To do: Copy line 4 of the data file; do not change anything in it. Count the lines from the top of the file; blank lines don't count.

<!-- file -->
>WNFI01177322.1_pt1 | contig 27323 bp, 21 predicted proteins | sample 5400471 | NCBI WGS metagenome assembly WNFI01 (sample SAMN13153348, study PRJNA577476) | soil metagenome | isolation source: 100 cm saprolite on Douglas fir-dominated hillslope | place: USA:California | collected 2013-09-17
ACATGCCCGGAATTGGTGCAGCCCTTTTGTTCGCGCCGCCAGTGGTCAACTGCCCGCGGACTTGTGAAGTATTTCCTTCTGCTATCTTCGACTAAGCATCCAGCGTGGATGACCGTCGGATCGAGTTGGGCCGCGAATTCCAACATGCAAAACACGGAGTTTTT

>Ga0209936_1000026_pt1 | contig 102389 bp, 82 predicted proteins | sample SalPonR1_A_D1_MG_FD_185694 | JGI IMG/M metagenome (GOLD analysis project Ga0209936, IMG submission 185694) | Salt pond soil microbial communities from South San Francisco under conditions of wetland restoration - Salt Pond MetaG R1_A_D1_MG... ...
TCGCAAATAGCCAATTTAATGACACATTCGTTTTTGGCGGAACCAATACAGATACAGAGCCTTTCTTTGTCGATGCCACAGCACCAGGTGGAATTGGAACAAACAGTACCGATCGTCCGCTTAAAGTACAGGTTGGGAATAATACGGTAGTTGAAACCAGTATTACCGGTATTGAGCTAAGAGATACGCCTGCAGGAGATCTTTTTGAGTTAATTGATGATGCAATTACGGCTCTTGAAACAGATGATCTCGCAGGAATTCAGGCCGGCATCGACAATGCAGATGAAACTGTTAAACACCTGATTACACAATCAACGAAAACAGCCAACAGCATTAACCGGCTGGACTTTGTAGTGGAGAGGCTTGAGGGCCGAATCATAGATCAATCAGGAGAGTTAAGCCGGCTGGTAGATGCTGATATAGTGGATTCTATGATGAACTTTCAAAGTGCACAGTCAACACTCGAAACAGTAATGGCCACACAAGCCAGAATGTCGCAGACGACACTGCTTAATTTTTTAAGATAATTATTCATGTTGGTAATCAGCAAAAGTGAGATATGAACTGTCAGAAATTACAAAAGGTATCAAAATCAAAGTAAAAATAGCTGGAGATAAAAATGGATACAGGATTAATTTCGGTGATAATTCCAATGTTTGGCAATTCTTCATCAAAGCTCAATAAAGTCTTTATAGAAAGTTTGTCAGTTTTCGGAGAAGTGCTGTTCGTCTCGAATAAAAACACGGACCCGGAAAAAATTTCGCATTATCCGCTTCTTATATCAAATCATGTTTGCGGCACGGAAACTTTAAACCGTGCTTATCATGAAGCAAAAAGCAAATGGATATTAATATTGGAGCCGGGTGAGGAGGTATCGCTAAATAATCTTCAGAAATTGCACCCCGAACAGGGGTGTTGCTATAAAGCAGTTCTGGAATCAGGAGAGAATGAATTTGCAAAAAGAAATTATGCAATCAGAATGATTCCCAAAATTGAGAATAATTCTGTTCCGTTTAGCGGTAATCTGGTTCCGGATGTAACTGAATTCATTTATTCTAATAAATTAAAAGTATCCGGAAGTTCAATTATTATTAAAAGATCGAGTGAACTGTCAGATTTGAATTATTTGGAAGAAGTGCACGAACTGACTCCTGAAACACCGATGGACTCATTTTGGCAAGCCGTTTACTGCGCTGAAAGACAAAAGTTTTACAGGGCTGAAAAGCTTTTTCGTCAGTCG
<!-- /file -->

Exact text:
TCGCAAATAGCCAATTTAATGACACATTCGTTTTTGGCGGAACCAATACAGATACAGAGCCTTTCTTTGTCGATGCCACAGCACCAGGTGGAATTGGAACAAACAGTACCGATCGTCCGCTTAAAGTACAGGTTGGGAATAATACGGTAGTTGAAACCAGTATTACCGGTATTGAGCTAAGAGATACGCCTGCAGGAGATCTTTTTGAGTTAATTGATGATGCAATTACGGCTCTTGAAACAGATGATCTCGCAGGAATTCAGGCCGGCATCGACAATGCAGATGAAACTGTTAAACACCTGATTACACAATCAACGAAAACAGCCAACAGCATTAACCGGCTGGACTTTGTAGTGGAGAGGCTTGAGGGCCGAATCATAGATCAATCAGGAGAGTTAAGCCGGCTGGTAGATGCTGATATAGTGGATTCTATGATGAACTTTCAAAGTGCACAGTCAACACTCGAAACAGTAATGGCCACACAAGCCAGAATGTCGCAGACGACACTGCTTAATTTTTTAAGATAATTATTCATGTTGGTAATCAGCAAAAGTGAGATATGAACTGTCAGAAATTACAAAAGGTATCAAAATCAAAGTAAAAATAGCTGGAGATAAAAATGGATACAGGATTAATTTCGGTGATAATTCCAATGTTTGGCAATTCTTCATCAAAGCTCAATAAAGTCTTTATAGAAAGTTTGTCAGTTTTCGGAGAAGTGCTGTTCGTCTCGAATAAAAACACGGACCCGGAAAAAATTTCGCATTATCCGCTTCTTATATCAAATCATGTTTGCGGCACGGAAACTTTAAACCGTGCTTATCATGAAGCAAAAAGCAAATGGATATTAATATTGGAGCCGGGTGAGGAGGTATCGCTAAATAATCTTCAGAAATTGCACCCCGAACAGGGGTGTTGCTATAAAGCAGTTCTGGAATCAGGAGAGAATGAATTTGCAAAAAGAAATTATGCAATCAGAATGATTCCCAAAATTGAGAATAATTCTGTTCCGTTTAGCGGTAATCTGGTTCCGGATGTAACTGAATTCATTTATTCTAATAAATTAAAAGTATCCGGAAGTTCAATTATTATTAAAAGATCGAGTGAACTGTCAGATTTGAATTATTTGGAAGAAGTGCACGAACTGACTCCTGAAACACCGATGGACTCATTTTGGCAAGCCGTTTACTGCGCTGAAAGACAAAAGTTTTACAGGGCTGAAAAGCTTTTTCGTCAGTCG